Plaster Cast Plant Pot (design Assignment)

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Introduction: Plaster Cast Plant Pot (design Assignment)

Making a plaster plant pot

A plant pot is used commonly throughout the world to allow people to grow their own flora at home or anywhere else without the need for a garden or land. All plant pots are typically simple cup or bowl-like pieces with a hole at the bottom to allow water to drain out typically made from plastic, ceramic, etc. In our case, we will be using plaster which is a material that is mixed with water to create a fluid that can be manipulated and then hardened into a solid shape that we can later use.

Supplies

- Card paper

- Plaster powder

- Water

- Polypropylene plastic

- Tape

- Drill

- Apron (optional, but preferred)

- Time

Step 1: Paper Preview

the first step to making a plaster plant pot is to first imagine what you want your pot to look like. Is it modern or simple? Can it sit on a coffee table or is it big enough on the side of your couch? This is up to how you want your pot to look and act like to your or a client's satisfaction. Once that is decided, it is a good idea to materialise your vision. The most resource, time, and effort friendly way of doing that is by making a simple paper prototype. This can be made by folding it into your shape or you cutting out every face and taping each together then constructing your prototype.

Step 2: Polypropolene and Plaster

Plaster is moulded by first making it into a paste and letting it harden in a mould. This means that we have to make a mould. Luckily, our paper prototype is in the shape of a mould, having the overall shape while also possessing empty space that plaster can flow into. The only downside to this is that plaster will stick to the paper, rooting itself into the small grooves and cracks in the paper which will degrade the final product. We instead use a type of plastic called polypropylene which is much smoother on its surfaces and therefore, will simply peel off the plaster once we're done with the mould.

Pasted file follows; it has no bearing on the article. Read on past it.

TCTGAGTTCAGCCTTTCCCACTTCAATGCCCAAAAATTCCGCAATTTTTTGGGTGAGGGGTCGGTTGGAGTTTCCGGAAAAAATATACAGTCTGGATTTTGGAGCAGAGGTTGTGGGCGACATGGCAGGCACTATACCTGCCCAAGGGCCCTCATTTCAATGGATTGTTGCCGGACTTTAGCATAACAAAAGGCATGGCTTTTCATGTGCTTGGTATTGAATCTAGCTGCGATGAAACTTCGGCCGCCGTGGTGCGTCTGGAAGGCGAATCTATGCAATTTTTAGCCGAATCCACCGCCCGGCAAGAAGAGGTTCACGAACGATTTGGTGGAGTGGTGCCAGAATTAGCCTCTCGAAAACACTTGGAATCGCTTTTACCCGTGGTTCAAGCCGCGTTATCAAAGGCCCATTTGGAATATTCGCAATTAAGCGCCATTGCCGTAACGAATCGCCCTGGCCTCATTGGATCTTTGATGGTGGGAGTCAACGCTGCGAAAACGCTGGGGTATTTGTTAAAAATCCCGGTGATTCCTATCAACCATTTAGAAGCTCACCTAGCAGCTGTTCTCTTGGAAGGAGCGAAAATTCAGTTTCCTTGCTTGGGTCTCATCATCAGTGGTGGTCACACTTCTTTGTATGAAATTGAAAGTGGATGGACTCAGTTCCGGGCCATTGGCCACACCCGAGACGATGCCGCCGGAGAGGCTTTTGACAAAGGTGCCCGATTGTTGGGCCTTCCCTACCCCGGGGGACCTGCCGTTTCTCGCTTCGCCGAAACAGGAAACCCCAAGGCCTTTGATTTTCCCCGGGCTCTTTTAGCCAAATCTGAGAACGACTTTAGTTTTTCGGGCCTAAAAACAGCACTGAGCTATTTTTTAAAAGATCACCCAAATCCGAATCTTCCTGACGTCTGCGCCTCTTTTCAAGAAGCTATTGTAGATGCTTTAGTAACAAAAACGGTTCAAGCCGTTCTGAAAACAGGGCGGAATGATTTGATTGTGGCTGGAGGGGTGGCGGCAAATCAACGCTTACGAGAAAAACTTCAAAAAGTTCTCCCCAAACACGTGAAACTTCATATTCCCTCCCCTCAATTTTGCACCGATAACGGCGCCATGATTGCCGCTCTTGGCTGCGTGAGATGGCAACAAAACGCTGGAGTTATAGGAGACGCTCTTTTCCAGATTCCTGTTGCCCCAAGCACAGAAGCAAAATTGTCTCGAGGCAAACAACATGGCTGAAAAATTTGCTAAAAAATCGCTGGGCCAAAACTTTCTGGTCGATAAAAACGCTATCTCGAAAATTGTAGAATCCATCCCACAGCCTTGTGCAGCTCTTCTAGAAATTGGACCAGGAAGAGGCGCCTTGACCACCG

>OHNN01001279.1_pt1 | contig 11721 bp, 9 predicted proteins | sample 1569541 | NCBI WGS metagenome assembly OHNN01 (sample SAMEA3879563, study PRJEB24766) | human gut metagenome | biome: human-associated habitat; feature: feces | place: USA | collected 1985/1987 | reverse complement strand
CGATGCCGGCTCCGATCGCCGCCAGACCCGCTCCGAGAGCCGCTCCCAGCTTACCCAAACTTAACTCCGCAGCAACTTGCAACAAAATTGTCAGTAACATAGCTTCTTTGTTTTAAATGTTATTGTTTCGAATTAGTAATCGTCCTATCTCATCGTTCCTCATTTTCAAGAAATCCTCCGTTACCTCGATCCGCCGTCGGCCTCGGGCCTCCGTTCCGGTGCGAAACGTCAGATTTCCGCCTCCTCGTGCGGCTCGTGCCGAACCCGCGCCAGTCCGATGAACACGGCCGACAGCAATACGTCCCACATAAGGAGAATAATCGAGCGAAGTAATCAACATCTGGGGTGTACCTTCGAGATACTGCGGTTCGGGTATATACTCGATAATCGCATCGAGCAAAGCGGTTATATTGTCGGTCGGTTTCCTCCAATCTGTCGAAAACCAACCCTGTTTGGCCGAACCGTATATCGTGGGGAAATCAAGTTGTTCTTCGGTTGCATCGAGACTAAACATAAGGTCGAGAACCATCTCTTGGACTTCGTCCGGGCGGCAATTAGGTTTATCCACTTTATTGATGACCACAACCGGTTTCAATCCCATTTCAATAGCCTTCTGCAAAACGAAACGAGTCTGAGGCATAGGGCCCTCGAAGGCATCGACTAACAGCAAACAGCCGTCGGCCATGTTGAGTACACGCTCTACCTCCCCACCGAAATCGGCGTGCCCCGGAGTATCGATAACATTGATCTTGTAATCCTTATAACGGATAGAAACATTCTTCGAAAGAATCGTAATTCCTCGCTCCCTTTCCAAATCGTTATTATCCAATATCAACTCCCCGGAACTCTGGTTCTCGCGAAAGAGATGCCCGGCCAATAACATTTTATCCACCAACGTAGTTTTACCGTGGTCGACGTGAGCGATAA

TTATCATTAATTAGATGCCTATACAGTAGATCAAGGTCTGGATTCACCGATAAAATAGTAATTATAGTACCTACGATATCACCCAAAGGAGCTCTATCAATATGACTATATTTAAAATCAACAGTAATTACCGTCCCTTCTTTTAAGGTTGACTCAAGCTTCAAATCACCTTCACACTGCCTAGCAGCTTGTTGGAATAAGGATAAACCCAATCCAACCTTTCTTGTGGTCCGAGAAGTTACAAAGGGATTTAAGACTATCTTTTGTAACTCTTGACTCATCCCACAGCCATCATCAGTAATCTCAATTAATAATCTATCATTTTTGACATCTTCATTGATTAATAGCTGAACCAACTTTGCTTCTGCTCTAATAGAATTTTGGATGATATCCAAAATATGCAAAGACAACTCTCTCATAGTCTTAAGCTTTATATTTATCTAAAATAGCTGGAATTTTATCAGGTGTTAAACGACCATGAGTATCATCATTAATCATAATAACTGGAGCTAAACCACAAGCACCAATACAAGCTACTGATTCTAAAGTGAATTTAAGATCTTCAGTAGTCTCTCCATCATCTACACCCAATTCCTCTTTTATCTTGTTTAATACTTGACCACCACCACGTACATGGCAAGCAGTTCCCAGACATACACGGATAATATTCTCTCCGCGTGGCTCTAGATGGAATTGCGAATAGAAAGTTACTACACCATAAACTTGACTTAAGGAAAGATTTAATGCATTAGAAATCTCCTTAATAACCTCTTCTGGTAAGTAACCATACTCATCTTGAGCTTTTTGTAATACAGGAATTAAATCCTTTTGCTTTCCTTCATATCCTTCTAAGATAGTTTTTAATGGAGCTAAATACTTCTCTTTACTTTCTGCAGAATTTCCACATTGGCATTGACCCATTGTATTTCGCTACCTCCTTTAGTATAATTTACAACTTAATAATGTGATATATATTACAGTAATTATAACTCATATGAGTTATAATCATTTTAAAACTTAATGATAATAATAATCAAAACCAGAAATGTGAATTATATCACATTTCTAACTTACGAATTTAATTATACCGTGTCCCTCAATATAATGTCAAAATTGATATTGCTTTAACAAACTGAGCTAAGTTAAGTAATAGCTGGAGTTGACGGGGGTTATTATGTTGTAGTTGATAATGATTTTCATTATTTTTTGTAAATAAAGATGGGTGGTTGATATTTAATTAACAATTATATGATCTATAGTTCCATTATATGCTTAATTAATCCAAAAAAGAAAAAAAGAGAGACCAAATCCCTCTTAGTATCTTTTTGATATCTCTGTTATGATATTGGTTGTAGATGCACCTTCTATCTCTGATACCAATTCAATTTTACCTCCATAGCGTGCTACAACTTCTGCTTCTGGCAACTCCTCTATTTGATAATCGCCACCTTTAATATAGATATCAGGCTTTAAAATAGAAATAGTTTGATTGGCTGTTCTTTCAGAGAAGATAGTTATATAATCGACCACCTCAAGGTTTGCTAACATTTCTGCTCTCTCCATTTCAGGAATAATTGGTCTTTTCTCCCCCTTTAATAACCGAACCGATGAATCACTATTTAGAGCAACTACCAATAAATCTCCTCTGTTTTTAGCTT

We redo the same process we did for the paper prototype but instead, we replace the paper with polypropylene sheets. A thing to keep in mind is to keep the tape facing the opposite side that the plaster will be poured, or in other words, don't let the tape touch the plaster. This is because if the tape does touch the plaster while it's a fluid, it will incorporate itself into the plaster and be stuck inside the plaster and ruin the product.

We also need to make a core, which is what will allow for a hole in our plant pot. This is a simple shape which will move the plaster away from itself before it hardens which can also be made from polypropylene.

Step 3: Learn, Overcome

You may have to redo your product multiple times. Alot of this is guesswork and if you look close enough, you'll always find space to improve, so DO improve it until you're satisfied with the results. Simply repeat these steps until you get what you want out of the product.

Step 4: Finalize

Now that you've gotten your desired product, finish it off by drilling two or three holes at the bottom, this will serve to drain excess water from the soil to keep it from being too wet, given regular watering.

This was done with a drill but could also be done by inserting two pencils into the core, allowing for two holes to form through the product which you can use as a safer and cheaper alternative to a drill.

Don't make this hole too big or too much water will drain out. Also, don't make these holes too small or your plant will drown in the water. Both of these will end up killing it or negatively affect its health and therefore growth.

You could also paint on the plaster if you wish, just don't paint inside the container because then paint might contaminate the soil and negatively impact the plant once it's being used.

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